The unavoidable constitution debate in Turkey

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President Recep Tayyip Erdoğan is committed to a “new and civilian” constitution. In a recent …
  • Muharrem Ince, who was the main opposition Republican People’s Party’s (CHP) presidential candidate in 2018, resigned on Feb. 8, following in the footsteps of three other parliamentarians. His critique of the CHP leadership was strongly worded and comprehensive.
  • President Recep Tayyip Erdoğan created the framework for the 2023 elections by calling for a new and civilian constitution. The need for a civilian constitution dates back to the adoption of the 1982 Constitution, an embodiment of the authoritarianism of coup leaders, hence, the frequent discussions on constitutional reform over the last 39 years – and 19 constitutional amendments. Yet Turkey still has not managed to talk about its political problems at the constitutional level.
  • The ruling Justice and Development Party (AK Party) and its chairperson, President Recep Tayyip Erdoğan, have completed their 18th year in government. It is an exceptionally long period for continuous rule by a single-party government in electoral political systems.

Bu Konuda Daha Fazla

  • Turkey’s political parties are currently preoccupied with the proposed regulation of social media platforms, the legal status of Hagia Sophia, the parliamentary bill on multiple bar associations, the Istanbul Convention, the LGBT and Generation Z debates and the declining performance of Istanbul Metropolitan Municipality. In addition to those hot topics, there are also two permanent features: early elections and potential shifts between electoral alliances.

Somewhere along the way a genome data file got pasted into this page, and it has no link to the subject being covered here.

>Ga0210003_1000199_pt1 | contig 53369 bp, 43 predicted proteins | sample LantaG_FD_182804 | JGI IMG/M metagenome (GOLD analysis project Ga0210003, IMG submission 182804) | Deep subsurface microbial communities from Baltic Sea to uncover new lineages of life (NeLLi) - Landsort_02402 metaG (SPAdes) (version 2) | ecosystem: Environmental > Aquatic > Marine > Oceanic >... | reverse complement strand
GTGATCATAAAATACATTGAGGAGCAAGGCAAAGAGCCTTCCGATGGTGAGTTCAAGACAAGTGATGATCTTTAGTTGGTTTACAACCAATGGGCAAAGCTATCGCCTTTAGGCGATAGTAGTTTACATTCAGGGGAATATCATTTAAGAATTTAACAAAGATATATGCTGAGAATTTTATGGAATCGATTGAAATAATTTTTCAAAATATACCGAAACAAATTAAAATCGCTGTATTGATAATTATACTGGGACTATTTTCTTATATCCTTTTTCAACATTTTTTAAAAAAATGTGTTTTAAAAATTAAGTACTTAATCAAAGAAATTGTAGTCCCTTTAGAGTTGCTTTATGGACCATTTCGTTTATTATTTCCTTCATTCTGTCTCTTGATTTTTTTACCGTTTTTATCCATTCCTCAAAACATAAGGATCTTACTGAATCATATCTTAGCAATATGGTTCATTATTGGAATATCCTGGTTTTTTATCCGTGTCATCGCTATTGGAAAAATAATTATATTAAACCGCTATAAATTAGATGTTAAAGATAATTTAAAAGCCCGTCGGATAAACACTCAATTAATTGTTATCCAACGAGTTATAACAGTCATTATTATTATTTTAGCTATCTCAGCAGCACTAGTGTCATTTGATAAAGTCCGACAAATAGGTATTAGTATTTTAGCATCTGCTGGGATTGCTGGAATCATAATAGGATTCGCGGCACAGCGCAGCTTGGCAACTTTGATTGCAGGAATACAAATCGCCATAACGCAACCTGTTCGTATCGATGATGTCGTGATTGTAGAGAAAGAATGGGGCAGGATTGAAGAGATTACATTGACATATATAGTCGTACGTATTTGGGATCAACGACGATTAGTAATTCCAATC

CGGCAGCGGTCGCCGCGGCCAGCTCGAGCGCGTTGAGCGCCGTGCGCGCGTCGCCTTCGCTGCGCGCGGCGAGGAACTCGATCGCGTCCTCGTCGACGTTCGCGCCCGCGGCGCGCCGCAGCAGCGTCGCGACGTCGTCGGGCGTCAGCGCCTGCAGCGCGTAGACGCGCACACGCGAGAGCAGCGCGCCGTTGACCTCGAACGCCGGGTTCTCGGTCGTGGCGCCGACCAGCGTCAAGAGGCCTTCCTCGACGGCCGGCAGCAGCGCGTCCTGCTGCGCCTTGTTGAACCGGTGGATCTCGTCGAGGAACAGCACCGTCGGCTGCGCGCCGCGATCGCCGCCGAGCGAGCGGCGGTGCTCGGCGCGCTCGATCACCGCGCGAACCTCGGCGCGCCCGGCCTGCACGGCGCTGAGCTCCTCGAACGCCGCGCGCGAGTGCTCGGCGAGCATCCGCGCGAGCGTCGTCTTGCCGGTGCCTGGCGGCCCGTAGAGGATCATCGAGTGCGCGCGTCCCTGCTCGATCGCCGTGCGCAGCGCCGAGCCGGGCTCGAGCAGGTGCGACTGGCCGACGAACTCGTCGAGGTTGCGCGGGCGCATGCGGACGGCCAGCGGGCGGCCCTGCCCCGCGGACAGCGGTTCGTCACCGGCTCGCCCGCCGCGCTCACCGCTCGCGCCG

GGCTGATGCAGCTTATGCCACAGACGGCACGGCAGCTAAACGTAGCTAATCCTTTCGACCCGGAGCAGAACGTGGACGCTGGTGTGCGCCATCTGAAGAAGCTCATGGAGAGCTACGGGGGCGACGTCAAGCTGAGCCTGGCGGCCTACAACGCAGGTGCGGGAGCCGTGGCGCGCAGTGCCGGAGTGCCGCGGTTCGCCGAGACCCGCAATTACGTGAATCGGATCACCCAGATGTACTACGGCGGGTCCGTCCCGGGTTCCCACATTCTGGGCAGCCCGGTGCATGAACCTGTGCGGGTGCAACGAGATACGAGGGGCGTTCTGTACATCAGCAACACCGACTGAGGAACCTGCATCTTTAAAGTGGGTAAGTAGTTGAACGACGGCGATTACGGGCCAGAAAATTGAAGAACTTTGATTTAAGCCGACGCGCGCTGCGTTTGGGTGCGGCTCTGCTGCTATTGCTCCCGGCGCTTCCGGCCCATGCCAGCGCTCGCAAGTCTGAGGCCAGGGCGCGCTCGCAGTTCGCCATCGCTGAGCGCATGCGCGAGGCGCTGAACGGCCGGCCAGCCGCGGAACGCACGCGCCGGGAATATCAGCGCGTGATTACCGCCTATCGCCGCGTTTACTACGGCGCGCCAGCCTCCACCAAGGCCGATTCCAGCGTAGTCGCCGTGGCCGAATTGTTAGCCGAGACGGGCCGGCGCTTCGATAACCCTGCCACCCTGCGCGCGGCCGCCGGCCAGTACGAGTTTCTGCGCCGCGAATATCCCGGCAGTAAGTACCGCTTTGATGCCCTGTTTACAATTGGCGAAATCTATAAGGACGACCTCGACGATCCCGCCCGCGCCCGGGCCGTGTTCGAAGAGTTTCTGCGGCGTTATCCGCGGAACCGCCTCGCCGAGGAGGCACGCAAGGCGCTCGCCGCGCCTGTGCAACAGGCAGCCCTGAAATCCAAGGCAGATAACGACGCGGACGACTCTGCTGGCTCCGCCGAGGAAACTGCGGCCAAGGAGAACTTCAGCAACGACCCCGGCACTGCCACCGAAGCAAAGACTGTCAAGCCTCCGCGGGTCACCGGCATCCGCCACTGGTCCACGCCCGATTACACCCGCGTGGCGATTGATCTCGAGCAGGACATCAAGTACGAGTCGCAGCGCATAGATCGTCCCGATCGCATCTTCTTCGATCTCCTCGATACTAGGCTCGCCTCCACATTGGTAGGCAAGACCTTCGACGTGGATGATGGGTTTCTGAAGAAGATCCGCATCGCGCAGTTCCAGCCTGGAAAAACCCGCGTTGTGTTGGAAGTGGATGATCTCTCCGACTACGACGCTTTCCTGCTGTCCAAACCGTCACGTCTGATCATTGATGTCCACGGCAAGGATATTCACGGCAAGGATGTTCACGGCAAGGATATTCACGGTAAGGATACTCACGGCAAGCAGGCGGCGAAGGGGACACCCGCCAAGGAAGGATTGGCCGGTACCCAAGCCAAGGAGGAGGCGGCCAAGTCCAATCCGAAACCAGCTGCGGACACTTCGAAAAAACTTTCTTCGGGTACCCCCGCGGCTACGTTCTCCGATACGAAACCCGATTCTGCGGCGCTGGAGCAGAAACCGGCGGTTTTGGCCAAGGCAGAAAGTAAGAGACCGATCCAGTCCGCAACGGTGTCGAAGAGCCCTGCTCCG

• Recent remarks by Good Party Chairwoman Meral Akşener about the links between the Peoples’ Democratic Party (HDP) and the PKK terrorist organization has sparked fresh controversy about the future of electoral alliances in Turkish politics. Recalling the HDP’s inability to distance itself from terrorists, she carved herself out some room to maneuver and revived questions about the possibility of a third electoral alliance emerging in the future.

  • With allegations of a coup d’etat in the making and claims of an early election in the works, there is increased activity in Turkey’s national political arena, as rumors circulate around competing electoral alliances.

  • While different factions within the main opposition continue to blame one another for once again emerging intra-party crisis, experts say point to a power struggle as the main cause of the problem in the Republican People's Party (CHP)

  • There were too many controversial issues on the table in President Erdoğan’s recent visit to Washington and the meeting with U.S. President Donald Trump. Washington's continuing support for the People's Protection Units (YPG); the S-400 missiles; the situation with the F-35 fighter jets; Washington’s policy on the Gülenist Terror Group (FETÖ) and other sanction bills against Turkey are urgent issues for Turkey that need to be tackled constructively by the American authorities. Only a reset in Turkish-American relations can assure a significant change, but the circumstances are not conducive to a reset. For the moment the Democratic Union Party (PYD) issue seems to be the biggest problem leading to constant tensions between the two countries.